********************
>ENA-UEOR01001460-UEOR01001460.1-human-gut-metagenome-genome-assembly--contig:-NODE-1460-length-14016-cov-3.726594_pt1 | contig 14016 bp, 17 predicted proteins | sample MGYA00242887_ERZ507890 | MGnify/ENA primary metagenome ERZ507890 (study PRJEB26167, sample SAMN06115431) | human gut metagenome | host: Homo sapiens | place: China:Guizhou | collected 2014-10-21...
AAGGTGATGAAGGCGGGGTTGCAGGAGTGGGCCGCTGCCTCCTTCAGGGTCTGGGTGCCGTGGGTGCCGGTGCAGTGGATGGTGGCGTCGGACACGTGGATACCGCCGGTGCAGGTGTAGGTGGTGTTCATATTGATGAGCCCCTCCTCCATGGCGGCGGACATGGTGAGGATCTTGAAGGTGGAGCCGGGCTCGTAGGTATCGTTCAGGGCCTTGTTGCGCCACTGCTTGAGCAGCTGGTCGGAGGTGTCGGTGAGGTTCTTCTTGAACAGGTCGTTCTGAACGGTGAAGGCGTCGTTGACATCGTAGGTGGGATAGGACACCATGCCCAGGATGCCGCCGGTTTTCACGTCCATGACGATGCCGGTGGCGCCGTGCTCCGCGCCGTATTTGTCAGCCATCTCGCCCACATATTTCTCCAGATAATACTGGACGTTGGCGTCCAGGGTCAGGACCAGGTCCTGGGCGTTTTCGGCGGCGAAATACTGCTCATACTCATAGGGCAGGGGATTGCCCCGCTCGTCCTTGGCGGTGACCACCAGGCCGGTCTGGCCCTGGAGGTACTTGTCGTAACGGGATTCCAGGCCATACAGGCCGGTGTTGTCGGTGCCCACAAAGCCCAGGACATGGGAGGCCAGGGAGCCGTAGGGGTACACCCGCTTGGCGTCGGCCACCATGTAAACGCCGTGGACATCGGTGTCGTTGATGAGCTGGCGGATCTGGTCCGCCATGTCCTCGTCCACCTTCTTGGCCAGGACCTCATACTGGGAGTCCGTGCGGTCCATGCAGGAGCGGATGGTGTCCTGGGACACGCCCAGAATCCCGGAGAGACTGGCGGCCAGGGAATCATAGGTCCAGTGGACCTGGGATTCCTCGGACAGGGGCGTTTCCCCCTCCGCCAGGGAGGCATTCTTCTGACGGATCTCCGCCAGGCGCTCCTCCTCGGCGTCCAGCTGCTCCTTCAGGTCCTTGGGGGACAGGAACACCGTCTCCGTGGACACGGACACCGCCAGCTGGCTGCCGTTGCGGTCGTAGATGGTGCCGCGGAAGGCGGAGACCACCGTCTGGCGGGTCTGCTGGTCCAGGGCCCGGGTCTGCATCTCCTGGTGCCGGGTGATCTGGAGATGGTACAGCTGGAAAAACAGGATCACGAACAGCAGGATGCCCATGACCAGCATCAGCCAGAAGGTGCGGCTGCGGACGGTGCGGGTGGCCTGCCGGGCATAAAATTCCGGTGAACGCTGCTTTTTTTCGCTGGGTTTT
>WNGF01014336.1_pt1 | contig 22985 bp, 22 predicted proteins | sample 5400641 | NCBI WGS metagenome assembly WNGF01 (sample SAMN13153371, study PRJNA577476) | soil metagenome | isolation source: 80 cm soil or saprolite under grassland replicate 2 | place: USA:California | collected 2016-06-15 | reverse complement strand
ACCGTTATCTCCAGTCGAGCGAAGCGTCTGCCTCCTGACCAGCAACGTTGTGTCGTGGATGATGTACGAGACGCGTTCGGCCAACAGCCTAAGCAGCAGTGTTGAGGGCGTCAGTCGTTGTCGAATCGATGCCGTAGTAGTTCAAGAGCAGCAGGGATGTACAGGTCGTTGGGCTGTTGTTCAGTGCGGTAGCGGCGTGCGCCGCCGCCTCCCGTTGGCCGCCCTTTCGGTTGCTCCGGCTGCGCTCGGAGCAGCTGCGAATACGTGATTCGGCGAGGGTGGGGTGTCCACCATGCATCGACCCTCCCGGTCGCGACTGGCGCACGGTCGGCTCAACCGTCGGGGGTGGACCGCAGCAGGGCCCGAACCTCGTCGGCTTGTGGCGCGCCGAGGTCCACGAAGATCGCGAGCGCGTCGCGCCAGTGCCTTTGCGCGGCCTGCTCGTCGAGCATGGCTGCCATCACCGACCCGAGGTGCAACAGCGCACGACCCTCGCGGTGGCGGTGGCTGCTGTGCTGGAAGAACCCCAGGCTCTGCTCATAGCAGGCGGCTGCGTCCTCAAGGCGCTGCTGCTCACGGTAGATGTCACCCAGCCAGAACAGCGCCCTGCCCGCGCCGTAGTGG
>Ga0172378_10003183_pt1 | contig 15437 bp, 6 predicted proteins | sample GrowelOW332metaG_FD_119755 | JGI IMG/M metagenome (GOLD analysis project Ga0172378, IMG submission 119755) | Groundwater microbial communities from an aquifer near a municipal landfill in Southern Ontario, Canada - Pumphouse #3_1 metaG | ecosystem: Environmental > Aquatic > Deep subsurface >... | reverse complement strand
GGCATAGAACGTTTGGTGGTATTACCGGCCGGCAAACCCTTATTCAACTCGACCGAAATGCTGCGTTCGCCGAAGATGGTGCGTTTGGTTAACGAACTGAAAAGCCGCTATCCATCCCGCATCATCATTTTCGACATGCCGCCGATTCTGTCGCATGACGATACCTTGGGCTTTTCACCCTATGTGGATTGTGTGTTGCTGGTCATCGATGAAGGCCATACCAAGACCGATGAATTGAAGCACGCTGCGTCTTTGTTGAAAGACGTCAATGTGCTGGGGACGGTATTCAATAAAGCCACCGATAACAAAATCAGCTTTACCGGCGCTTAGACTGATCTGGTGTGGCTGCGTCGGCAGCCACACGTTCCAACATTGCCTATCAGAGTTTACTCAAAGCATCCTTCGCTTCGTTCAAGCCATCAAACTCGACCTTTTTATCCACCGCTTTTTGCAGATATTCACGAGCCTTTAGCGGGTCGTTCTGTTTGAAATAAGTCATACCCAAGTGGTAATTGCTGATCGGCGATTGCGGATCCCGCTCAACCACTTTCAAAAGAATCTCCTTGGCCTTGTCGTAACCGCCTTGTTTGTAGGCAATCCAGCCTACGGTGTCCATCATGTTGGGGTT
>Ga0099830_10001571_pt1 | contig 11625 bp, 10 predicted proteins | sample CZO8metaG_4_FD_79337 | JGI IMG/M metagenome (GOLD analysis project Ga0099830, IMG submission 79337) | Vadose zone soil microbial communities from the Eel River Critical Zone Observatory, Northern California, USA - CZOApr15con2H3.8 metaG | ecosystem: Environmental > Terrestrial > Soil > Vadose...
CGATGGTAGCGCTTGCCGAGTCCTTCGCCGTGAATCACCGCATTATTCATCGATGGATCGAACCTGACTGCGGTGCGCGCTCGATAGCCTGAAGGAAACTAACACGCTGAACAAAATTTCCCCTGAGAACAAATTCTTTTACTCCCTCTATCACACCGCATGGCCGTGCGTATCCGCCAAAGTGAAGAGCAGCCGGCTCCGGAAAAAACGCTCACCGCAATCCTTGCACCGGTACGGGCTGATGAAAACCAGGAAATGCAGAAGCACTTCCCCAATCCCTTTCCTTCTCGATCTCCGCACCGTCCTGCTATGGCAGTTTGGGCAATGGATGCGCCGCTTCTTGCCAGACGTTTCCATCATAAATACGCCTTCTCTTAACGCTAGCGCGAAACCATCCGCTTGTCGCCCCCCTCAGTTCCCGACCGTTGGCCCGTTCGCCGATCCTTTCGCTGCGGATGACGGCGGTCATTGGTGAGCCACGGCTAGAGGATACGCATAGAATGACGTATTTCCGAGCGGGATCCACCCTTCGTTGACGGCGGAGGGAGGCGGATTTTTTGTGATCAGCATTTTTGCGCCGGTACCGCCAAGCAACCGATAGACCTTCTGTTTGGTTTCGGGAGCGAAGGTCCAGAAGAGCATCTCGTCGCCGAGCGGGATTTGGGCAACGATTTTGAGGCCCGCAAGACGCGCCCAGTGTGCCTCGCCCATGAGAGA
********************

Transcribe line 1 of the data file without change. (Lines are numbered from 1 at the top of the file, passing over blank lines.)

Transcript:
>ENA-UEOR01001460-UEOR01001460.1-human-gut-metagenome-genome-assembly--contig:-NODE-1460-length-14016-cov-3.726594_pt1 | contig 14016 bp, 17 predicted proteins | sample MGYA00242887_ERZ507890 | MGnify/ENA primary metagenome ERZ507890 (study PRJEB26167, sample SAMN06115431) | human gut metagenome | host: Homo sapiens | place: China:Guizhou | collected 2014-10-21...